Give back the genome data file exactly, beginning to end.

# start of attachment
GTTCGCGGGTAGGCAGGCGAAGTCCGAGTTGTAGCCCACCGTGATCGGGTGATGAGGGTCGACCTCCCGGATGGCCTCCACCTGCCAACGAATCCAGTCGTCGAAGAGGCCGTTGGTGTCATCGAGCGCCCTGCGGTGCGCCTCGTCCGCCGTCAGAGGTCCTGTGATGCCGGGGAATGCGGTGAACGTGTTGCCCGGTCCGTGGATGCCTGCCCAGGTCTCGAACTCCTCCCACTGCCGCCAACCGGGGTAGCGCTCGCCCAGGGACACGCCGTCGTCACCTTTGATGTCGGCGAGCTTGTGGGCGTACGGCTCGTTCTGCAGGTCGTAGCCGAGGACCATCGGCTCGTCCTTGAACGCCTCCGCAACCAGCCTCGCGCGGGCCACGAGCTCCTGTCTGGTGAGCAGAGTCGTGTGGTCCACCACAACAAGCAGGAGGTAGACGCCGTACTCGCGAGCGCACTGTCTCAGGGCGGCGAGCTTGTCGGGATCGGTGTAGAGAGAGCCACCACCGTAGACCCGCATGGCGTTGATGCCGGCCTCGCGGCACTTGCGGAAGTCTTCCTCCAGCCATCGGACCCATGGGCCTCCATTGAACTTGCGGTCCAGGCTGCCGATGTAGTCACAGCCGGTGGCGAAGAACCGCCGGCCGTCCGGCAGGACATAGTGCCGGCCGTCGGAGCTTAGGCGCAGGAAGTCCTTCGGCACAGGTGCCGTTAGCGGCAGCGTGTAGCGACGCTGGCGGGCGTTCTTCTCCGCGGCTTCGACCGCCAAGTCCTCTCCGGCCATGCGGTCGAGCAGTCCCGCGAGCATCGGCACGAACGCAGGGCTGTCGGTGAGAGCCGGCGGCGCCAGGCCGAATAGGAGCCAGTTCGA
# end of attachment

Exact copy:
GTTCGCGGGTAGGCAGGCGAAGTCCGAGTTGTAGCCCACCGTGATCGGGTGATGAGGGTCGACCTCCCGGATGGCCTCCACCTGCCAACGAATCCAGTCGTCGAAGAGGCCGTTGGTGTCATCGAGCGCCCTGCGGTGCGCCTCGTCCGCCGTCAGAGGTCCTGTGATGCCGGGGAATGCGGTGAACGTGTTGCCCGGTCCGTGGATGCCTGCCCAGGTCTCGAACTCCTCCCACTGCCGCCAACCGGGGTAGCGCTCGCCCAGGGACACGCCGTCGTCACCTTTGATGTCGGCGAGCTTGTGGGCGTACGGCTCGTTCTGCAGGTCGTAGCCGAGGACCATCGGCTCGTCCTTGAACGCCTCCGCAACCAGCCTCGCGCGGGCCACGAGCTCCTGTCTGGTGAGCAGAGTCGTGTGGTCCACCACAACAAGCAGGAGGTAGACGCCGTACTCGCGAGCGCACTGTCTCAGGGCGGCGAGCTTGTCGGGATCGGTGTAGAGAGAGCCACCACCGTAGACCCGCATGGCGTTGATGCCGGCCTCGCGGCACTTGCGGAAGTCTTCCTCCAGCCATCGGACCCATGGGCCTCCATTGAACTTGCGGTCCAGGCTGCCGATGTAGTCACAGCCGGTGGCGAAGAACCGCCGGCCGTCCGGCAGGACATAGTGCCGGCCGTCGGAGCTTAGGCGCAGGAAGTCCTTCGGCACAGGTGCCGTTAGCGGCAGCGTGTAGCGACGCTGGCGGGCGTTCTTCTCCGCGGCTTCGACCGCCAAGTCCTCTCCGGCCATGCGGTCGAGCAGTCCCGCGAGCATCGGCACGAACGCAGGGCTGTCGGTGAGAGCCGGCGGCGCCAGGCCGAATAGGAGCCAGTTCGA